Singaporeans expect headline inflation will rise to 9-year high at 4.1%: poll

SINGAPOREANS’ expectations for headline inflation have risen to 9-year highs, according to the latest quarterly survey results of the Singapore Index of Inflation Expectations (SInDEx).

The 1-year-ahead headline inflation expectation rose to 4.1 per cent in March 2022, from 3.2 per cent in December 2021. Inflation expectations were last recorded above 4 per cent in December 2012.

In comparison, the historical first quarter average was 3.3 per cent from 2012 to 2021, while data from the Monetary Authority of Singapore (MAS) forecasted a median of 2.4 per cent for consumer price index (CPI) all-items inflation in 2023.

The survey, published jointly by DBS and the Singapore Management University (SMU), is derived from an online survey of 500 randomly selected individuals that represent a cross-section of Singaporean households.

In a statement on Monday (Apr 18), DBS and SMU said multiple global factors and ground realities faced by consumers seem to be the main driver of such expectation formation.

After adjusting for potential behavioural biases, overall headline inflation expectations increased to 5.7 per cent in March 2022 from 3.1 per cent in December 2021, which is the highest value since it the forecast was first recorded in the first quarter of 2019.

DBS chief economist and managing director of Group Research Taimur Baig said this was in line with global developments. “Sharp rise in food, fuel, and rents are now a global phenomenon, although the rates of increases in Singapore are more modest compared to what’s seen in the US and Europe,” Baig said.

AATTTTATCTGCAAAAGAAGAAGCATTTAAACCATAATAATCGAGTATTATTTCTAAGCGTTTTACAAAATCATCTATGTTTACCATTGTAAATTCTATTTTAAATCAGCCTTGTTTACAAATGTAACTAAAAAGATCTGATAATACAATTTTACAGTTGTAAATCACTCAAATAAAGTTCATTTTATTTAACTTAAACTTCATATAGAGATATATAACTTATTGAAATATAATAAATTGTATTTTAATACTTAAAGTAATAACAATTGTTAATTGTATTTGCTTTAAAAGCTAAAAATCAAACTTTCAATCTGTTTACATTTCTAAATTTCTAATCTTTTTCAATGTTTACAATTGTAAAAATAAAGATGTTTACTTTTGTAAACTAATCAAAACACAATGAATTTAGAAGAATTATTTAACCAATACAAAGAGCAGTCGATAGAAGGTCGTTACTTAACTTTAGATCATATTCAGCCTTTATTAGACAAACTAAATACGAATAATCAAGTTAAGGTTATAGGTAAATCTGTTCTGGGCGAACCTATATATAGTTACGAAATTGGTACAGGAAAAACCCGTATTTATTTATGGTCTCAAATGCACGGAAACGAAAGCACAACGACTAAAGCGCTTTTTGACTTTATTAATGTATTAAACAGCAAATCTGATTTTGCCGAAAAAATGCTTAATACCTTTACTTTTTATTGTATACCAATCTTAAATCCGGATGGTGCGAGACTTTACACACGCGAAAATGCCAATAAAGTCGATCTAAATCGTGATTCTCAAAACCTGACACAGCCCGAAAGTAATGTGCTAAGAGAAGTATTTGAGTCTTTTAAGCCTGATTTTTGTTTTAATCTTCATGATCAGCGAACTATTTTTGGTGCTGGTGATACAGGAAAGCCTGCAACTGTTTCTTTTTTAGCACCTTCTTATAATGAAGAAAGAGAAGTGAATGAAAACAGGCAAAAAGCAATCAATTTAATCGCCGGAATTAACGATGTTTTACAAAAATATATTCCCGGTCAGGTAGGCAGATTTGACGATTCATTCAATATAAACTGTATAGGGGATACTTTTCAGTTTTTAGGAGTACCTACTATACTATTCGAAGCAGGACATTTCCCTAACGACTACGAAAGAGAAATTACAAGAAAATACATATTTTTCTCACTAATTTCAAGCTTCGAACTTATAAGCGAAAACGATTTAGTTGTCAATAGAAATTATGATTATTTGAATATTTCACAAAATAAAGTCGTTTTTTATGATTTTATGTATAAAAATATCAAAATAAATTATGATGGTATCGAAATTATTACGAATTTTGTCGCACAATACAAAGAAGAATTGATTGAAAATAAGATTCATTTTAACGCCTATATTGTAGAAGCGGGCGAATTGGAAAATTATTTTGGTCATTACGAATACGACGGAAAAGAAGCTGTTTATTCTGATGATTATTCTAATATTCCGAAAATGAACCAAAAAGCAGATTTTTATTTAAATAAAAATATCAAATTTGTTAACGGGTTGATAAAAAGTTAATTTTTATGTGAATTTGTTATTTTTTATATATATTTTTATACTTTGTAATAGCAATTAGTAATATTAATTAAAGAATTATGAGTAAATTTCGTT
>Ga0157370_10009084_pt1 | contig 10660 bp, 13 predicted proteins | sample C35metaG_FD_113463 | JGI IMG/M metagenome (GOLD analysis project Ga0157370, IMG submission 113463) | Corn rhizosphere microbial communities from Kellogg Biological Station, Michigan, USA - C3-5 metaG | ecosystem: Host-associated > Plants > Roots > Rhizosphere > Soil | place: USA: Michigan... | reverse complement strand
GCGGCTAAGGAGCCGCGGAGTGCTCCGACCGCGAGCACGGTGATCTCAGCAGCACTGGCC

The 1-year-ahead inflation expectations that put less weight on more volatile components – such as accommodation, private road transport, food and energy-related expenses – jumped to 4 per cent in March 2022 from 3.2 per cent in December 2021, the highest since September 2012.

Meanwhile, the 5-year-ahead inflation expectations increased to 4.8 per cent in March 2022 from 3.8 per cent in December 2021, which is also higher than the first quarter average of 4.1 per cent since the survey’s inception in 2012.

SMU Assistant Professor of Finance and founding principal investigator of the SInDEx project Aurobindo Ghosh said it is “not surprising” for the headline inflation to jump over 4 per cent, given that Singapore is a small open economy that is vulnerable to risk factors including disrupted reopening from Covid-19 pandemic, rising commodity prices and rising inflation rates.

As for the trade-off between prioritising economic growth compared to the cost to life, or the “livelihood over life debate”, the ratio was 3.3 in March 2022, compared to 2.6 in December 2021. This means for every person who prioritised life over livelihood, there are more than three who prioritised livelihood over life.

Under the current sustained price pressure, DBS’s Baig expects the further steepening of the nominal exchange rate band seems justified. 

“We think that credible policy action by the MAS will keep expectations moderate in Singapore, although the chance of expectations going back to long-term trend levels in the near-term is low,” Baig said.

On the global front, SMU’s Ghosh added: “The silver lining for the dark cloud of higher inflation expectations is that the world attention seem to be descending on inflation and steps are being taken to mitigate inflation risks.” This includes easing the pressure on oil prices, for example.

The SInDEx survey was led by Ghosh. DBS Group Research is a co-sponsor and research partner, together with SMU’s Sim Kee Boon Institute for Financial Economics.